This sermon is part of the sermon series "Beatitudes". See series.
The troops the United Nations deployed to the war-torn Darfur region of Sudan look like they could be soldiers from just about any nation. In a sense, they are. Multinational in nature, armed with the latest weapons, and marked by distinctive blue helmets, their purpose is "to help countries torn by conflict create conditions for sustainable peace." They are not called "soldiers" but "peacekeepers." Were they what Jesus had in mind when he uttered this beatitude: "Blessed are the peacemakers, for they will be called sons of God"? Who can hope to be a peacemaker in a war-torn world like this?
Peace is a goal.
Peace doesn't just happen; we make peace. In that sense it is a goal—something we desire, something we strive for. In this beatitude Jesus doesn't bless those who have a peaceful disposition, as good as that might be. He doesn't say, "Blessed are those who are peaceful." The focus is not on the personality but on the action of the person Jesus describes. Those who are blessed are those who "make" peace.
When the United States first entered World War I, the president of Columbia University in New York City sent a questionnaire to the entire faculty asking them what they proposed to do to help with the war effort. One member of the faculty, a pacifist, sent it back with this answer: "Mind my own business." That may be what a pacifist does. But it is not what a peacemaker does. A peacemaker knows that dealing with the conflict is his business. Peacemaking is not a passive characteristic. The language Jesus uses is active; a peacemaker is one who attacks the situation, who confronts it head on.
First Peter 3:10-11 quotes the Psalmist and says that whoever would love life and see good days must "seek peace and pursue it." Hebrews 12:14 echoes this thought when it says, "Make every effort to live in peace with all men and to be holy; without holiness no one will see the Lord." Ironically, the word that is translated "pursue" and "make every effort" in these passages is used negatively in other contexts to speak of persecution. It means to chase after something. It's the word Jesus uses in Matthew 5:10 when he says, "Blessed are the persecuted." It's possible that both Peter and the writer of Hebrews were being intentional in their choice of this word because their original readers were the objects persecution. It would have been natural for them to want to fight back. All things being equal, the pursued would rather be the pursuers. So the writer of Hebrews and the apostle Peter give them this counsel: "You want to pursue something? Pursue peace." But I think his use of this language tells us another important thing about peace. In using this language, these writers, like Jesus, are giving notice that peace is elusive. It doesn't come easily or automatically; it must be actively pursued.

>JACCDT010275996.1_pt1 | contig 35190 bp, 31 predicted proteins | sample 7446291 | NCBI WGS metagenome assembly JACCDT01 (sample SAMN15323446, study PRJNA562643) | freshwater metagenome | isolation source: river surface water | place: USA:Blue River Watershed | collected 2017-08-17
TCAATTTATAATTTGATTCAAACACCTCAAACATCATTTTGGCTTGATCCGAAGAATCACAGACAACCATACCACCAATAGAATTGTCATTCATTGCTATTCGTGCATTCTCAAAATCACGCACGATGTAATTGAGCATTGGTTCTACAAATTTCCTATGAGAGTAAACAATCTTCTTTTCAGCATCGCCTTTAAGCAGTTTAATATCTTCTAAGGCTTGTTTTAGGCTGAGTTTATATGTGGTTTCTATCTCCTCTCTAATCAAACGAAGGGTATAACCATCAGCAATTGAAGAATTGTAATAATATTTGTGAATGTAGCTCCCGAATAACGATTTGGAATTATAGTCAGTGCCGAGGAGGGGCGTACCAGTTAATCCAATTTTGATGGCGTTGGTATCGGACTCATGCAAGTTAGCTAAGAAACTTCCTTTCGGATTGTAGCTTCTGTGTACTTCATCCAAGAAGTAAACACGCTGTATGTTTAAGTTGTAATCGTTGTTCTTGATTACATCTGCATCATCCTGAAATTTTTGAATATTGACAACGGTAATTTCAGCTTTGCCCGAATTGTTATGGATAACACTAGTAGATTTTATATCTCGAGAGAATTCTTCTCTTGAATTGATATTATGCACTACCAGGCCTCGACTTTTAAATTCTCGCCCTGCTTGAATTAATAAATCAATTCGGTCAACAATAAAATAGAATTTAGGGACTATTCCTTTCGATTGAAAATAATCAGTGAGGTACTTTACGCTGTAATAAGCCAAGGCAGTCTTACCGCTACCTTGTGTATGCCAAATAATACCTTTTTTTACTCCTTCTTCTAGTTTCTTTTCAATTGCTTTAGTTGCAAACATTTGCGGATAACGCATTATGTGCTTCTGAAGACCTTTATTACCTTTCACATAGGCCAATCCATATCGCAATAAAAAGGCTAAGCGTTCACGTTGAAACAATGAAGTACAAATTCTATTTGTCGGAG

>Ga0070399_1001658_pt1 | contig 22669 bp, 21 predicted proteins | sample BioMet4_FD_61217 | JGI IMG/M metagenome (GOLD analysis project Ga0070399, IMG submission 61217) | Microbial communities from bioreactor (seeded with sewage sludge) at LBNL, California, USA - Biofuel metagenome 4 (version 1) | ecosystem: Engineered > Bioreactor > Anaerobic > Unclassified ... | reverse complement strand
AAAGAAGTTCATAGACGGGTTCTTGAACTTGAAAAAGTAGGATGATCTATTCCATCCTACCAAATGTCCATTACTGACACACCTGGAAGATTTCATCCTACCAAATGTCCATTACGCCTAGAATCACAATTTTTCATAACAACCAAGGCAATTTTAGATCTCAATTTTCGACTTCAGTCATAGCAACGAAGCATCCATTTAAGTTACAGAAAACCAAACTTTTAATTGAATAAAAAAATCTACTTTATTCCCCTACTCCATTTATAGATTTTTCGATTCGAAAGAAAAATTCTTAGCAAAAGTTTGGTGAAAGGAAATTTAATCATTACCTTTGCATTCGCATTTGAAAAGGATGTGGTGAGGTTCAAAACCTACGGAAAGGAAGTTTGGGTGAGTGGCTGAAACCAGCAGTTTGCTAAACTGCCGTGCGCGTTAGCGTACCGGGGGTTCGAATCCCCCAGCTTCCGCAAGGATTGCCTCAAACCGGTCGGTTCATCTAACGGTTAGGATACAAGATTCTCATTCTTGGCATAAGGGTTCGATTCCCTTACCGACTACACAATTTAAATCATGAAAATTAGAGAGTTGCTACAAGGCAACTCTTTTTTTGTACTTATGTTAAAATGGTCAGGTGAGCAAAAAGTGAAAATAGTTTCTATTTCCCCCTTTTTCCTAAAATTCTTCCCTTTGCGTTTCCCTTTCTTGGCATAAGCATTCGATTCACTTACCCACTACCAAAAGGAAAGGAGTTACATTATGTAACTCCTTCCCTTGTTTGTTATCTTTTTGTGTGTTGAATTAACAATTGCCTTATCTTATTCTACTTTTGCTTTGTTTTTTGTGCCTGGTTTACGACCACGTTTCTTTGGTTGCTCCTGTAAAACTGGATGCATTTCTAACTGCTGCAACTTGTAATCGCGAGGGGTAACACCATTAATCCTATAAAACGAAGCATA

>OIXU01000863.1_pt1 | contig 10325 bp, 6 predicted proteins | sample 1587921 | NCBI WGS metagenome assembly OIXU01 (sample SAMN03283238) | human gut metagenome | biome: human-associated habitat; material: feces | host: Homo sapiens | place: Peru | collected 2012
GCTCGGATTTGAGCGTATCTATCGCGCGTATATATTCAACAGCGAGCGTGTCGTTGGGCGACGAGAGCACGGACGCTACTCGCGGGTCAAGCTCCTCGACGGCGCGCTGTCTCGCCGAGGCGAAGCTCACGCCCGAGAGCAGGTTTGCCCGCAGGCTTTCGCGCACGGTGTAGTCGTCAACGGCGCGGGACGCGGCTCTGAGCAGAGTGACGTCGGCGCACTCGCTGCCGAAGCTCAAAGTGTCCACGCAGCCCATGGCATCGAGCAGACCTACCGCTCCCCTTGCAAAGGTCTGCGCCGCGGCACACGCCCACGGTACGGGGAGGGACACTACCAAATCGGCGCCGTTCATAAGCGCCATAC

In the fifth century, the monk Telemachus, who had been living by himself in the desert trying to devote himself to God, decided that he really couldn't serve God without serving other people. He abandoned his life of solitude and traveled to the city of Rome, arriving just in time to watch a victory celebration where Gothic prisoners were being forced to battle one another to the death as gladiators. Ironically, Rome considered itself a Christian city by that time, but the churches emptied to see this bloody spectacle. When the monk saw the crowd of 80,000 roaring for the blood of the two gladiators as they fought each other, he was horrified. Telemachus leapt into the arena and placed himself between the two men, pleading with them to stop the conflict. Furious over the delay in their entertainment, the spectators stoned Telemachus to death. Three days later the emperor declared him a martyr and did away with the gladiatorial contests for good. Telemachus had achieved his goal.
The days of the gladiators are long past. But what about us? Where is our arena? Where do we carry on this work of peace making? In Mark 9:50 Jesus says, "Salt is good, but if it loses its saltiness, how can you make it salty again? Have salt in yourselves, and be at peace with each other." Be at peace with whom? Be at peace with the lost? Be at peace with your persecutors? No, simply be at peace with each other.
Maybe you've heard the old joke about a man who was stranded on a desert island. He lived alone there for several months until, finally, a search party found him. When the rescue boat arrived, the captain noticed that there were three huts on the island. "What are those huts?" the captain asked. The castaway pointed and said, "That's my house and that's my church." "What's that third one over there?" the captain asked. "Oh, that's where I used to go to church."
While Jesus' words may have implications for the world stage, the primary context for peacemaking is the realm of personal relationships. Our arena is not the United Nations but the local church. The apostle Paul echoes Jesus' command when he says, "Be completely humble and gentle; be patient, bearing with one another in love. Make every effort to keep the unity of the Spirit through the bond of peace" (Ephesians 4:2-3). Notice the tools of a peacemaker Paul lists in these verses: humility and gentleness, patience, and bearing with one another. There is more to making peace than simply finding a skilled negotiator. Peace is a goal—it is our objective.